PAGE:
Caring for a person with a memory impairment requires patience and flexibility. As the person loses their ability to remember, reason and communicate, the caregiver must adapt to meet their needs and maintain their quality of life.
For those caring for someone with dementia, chances are that you have become a problem solver, finding solutions to situations that arise as part of your loved one’s journey through the course of their disease. Many have discovered that technology can be a part of that solution.
At the holidays, what do you give that special someone who has given so much to you? Finding that special gift for an aging parent, grandparent or even a cherished friend or neighbor can be challenging enough, but it can become even more complicated when they live in a senior care community such as an assisted living facility or even a skilled nursing facility.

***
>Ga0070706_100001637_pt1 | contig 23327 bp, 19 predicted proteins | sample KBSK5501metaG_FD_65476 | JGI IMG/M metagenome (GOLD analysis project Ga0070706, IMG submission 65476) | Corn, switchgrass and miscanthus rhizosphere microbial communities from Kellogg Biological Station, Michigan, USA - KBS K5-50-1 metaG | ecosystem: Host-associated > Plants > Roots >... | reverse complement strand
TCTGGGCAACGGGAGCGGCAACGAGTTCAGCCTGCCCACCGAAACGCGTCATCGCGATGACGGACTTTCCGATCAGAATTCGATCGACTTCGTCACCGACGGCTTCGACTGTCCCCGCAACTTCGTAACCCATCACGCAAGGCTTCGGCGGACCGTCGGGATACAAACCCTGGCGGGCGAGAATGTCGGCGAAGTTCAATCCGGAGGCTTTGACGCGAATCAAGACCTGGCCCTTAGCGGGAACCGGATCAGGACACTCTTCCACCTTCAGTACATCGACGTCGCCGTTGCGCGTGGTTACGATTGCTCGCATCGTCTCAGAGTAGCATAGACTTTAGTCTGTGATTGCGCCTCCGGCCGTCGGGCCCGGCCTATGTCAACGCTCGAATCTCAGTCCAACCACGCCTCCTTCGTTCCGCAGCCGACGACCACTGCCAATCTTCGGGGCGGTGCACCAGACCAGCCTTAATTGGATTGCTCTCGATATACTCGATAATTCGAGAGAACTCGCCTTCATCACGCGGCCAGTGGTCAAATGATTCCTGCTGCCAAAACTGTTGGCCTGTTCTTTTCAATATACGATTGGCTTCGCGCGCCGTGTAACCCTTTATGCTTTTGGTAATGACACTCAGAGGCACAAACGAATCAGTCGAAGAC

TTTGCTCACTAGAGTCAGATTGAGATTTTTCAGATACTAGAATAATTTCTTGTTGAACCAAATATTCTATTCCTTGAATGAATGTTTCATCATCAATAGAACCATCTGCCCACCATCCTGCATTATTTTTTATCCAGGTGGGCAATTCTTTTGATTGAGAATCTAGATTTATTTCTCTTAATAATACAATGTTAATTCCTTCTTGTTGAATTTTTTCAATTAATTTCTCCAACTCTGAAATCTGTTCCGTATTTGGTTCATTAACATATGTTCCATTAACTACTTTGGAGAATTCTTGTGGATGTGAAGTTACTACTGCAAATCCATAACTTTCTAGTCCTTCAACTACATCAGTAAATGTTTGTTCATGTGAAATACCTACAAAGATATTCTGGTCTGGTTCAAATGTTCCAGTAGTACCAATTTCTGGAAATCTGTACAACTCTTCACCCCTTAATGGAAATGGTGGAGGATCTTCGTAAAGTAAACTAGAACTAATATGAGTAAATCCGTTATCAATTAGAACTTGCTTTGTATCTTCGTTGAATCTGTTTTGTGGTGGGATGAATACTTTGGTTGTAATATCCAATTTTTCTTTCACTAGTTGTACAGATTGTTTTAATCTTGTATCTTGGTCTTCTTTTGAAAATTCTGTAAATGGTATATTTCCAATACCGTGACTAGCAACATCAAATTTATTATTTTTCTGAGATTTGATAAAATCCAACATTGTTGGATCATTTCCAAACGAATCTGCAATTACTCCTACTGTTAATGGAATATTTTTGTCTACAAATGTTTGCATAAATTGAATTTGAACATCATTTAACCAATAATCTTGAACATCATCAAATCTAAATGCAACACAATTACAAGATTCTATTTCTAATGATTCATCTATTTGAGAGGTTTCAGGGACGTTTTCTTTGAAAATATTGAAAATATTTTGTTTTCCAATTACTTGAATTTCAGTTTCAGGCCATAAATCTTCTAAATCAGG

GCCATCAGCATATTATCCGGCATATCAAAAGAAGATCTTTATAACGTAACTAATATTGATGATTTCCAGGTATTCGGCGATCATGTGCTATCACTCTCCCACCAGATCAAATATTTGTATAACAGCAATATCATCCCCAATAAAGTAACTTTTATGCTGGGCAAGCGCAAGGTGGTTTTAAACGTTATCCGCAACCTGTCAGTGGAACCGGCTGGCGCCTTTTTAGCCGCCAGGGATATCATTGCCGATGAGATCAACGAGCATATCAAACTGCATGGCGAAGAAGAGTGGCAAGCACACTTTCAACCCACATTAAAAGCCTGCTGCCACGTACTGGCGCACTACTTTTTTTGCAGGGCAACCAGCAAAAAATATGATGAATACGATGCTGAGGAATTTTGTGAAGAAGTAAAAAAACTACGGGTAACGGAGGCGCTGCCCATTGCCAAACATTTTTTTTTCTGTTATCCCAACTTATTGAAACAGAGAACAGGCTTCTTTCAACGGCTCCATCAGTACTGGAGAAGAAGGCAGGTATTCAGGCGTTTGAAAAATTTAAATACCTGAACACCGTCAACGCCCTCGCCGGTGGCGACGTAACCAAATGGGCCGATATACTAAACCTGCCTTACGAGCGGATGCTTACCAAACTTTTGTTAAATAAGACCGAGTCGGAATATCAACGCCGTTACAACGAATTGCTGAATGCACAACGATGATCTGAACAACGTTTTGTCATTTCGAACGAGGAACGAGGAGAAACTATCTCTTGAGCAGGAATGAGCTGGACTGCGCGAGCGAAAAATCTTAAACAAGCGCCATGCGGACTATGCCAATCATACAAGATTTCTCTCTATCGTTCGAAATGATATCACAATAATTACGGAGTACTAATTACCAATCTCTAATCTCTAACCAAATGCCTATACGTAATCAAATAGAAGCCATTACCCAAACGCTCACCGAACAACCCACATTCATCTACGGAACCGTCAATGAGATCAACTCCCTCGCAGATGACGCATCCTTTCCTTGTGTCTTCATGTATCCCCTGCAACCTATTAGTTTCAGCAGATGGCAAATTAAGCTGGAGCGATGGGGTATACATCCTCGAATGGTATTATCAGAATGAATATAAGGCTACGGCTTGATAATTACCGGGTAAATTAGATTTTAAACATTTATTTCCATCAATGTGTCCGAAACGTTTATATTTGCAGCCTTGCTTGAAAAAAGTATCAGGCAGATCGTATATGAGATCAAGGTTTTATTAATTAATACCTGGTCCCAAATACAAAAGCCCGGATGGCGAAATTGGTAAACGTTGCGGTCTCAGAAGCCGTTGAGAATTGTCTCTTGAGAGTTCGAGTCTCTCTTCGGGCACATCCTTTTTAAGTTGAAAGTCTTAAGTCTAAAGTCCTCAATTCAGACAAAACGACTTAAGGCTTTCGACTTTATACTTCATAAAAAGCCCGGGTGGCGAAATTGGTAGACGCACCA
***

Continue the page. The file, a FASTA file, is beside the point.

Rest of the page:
It’s often said that reading is to the mind what exercise is to the body. It’s a favorite pastime for many and has several cognitive benefits, including perhaps a favorable impact on Alzheimer’s disease.
Depression is common in the elderly, but it’s often hard to recognize. Caregivers may miss the signs of depression or mistake them for side effects from medications and illness. A survey by the Centers for Disease Control and Prevention (CDC) states that approximately 7 million adults over the age of 65 suffer from depression.
Music is powerful. The notion that music can play a role in healing and behavior dates back to the works of Greek philosophers, Plato, and Aristotle. In the more than 2,000 years since their observations, the therapeutic value of music has been studied and implemented in a variety of settings and for a variety of purposes.